but now it's over. What are you going to do with all this free time?

I will still travel as much as possible but now also to other destinations than table hockey destinations. I need to see beautiful places where table hockey is not being played – yet. Moreover, I have two jobs at the moment: I am the CEO of the radio station and I am teaching Danish to people from 20 different countries when they arrive to Denmark as refugees. In this way I am still working with many cultures and talking with people from many countries - which I like very much. Moreover, I still plan to play some tournaments in table hockey - I love the atmosphere. The organizers could perhaps benefit from my help, so they are very welcome to ask me. Also, we are working on several projects with DBHU (Danish Table Hockey Union). We organize tournaments all around Denmark and we have managed to attract some sponsors, which is now bringing prize money into table hockey in Denmark.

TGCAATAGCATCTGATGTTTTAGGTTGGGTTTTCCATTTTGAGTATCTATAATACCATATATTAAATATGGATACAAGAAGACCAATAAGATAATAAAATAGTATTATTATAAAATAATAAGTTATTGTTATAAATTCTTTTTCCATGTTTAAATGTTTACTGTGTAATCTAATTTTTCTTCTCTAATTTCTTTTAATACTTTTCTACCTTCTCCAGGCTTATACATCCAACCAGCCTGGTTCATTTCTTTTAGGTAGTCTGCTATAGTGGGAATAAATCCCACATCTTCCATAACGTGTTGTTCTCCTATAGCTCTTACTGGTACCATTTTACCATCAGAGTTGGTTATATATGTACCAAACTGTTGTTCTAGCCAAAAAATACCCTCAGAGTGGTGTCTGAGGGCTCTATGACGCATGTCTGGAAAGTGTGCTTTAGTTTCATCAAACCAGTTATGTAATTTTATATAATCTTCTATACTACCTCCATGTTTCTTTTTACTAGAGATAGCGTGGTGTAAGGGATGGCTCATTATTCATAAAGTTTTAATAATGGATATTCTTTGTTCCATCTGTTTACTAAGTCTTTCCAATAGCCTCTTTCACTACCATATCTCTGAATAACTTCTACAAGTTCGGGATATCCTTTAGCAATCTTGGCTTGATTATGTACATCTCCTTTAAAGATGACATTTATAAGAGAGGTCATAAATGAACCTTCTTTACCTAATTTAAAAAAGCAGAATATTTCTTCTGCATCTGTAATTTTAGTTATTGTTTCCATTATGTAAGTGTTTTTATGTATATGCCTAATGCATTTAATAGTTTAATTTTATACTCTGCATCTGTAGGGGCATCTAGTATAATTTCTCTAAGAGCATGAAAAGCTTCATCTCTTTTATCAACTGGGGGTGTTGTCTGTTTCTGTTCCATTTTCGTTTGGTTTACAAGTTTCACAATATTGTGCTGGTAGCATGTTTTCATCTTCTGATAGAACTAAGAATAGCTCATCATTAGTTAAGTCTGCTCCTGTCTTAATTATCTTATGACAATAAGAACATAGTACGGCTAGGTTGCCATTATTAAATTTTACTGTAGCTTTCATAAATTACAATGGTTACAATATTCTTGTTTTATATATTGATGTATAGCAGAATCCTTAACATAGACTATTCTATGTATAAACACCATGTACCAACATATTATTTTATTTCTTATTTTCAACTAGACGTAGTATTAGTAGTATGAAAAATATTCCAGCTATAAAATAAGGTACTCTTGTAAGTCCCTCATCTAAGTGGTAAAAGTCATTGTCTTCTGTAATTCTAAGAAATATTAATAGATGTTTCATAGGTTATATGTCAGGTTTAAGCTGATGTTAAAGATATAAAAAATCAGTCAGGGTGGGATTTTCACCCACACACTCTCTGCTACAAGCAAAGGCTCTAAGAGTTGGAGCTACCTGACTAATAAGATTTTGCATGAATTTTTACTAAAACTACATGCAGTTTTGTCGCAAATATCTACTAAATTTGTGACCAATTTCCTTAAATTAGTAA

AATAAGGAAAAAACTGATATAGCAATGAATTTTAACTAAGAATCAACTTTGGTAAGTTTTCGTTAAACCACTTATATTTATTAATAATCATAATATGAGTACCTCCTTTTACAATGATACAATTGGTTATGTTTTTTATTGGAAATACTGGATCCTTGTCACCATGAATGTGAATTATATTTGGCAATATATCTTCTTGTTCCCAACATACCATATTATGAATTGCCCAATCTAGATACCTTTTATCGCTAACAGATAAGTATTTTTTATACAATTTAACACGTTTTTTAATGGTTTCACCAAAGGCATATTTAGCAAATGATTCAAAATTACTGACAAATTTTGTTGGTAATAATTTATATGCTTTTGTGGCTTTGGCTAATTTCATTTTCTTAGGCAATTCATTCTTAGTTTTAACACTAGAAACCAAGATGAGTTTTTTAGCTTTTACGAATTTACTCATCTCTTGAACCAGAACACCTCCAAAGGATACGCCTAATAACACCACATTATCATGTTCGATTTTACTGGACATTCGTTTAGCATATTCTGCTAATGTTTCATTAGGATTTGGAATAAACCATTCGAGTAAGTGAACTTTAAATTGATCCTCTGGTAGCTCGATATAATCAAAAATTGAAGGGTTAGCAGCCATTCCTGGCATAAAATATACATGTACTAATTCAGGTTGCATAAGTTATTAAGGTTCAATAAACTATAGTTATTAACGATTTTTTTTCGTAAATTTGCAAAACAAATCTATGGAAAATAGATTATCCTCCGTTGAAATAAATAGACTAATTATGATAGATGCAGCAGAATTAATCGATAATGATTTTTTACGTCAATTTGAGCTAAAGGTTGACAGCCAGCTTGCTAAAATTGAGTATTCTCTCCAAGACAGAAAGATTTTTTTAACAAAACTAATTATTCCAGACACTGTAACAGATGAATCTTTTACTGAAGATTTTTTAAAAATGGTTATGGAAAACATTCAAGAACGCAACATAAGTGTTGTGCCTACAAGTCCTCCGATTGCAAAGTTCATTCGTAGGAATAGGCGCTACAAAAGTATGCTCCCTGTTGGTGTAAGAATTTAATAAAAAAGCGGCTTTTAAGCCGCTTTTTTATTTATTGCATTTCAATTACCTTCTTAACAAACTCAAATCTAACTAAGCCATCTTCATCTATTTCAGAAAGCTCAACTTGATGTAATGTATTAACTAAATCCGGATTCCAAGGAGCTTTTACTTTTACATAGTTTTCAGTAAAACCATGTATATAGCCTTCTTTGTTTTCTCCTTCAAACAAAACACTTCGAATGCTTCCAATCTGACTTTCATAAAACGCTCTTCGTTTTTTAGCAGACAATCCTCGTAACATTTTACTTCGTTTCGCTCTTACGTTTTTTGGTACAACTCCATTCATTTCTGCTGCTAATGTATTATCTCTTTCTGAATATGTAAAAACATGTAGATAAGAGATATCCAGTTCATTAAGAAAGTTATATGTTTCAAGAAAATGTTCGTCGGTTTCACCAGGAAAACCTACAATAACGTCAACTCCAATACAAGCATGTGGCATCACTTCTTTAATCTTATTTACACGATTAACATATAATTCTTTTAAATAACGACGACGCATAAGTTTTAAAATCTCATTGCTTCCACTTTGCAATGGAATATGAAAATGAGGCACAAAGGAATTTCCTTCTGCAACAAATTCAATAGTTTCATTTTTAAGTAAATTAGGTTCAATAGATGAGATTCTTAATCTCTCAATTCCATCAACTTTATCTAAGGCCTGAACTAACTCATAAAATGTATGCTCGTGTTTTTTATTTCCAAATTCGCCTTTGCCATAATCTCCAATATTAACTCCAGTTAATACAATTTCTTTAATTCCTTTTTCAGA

So the situation in Denmark is looking very good? 

We have a good group of young players plus a series of tournaments with prize money. We have decided to do it like many other sports. We organize open tournaments, but new players or players on lower levels need to qualify in order to play in the “professional” category. Of course it is great that a person from the street can walk into the arena and play with Maxim Borisov but in a way it is also quite unprofessional. This would never happen in another sport. If we want media attention, sponsors and prize money (and I do not know if this is what the world wants), we need to make tournaments only for players with a certain level – in my opinion.

We have two big challenges in Denmark. Many children and their parents do not look upon table hockey as a sport. In ITHF we need to decide: do we want to stay on the level we have now OR do we dare to make the necessary changes and put demands into our sport in order to make table hockey a well-known sport? When I visited Moscow Open and then told our people about the prize money for the 19th place, I saw a growing interest among young players.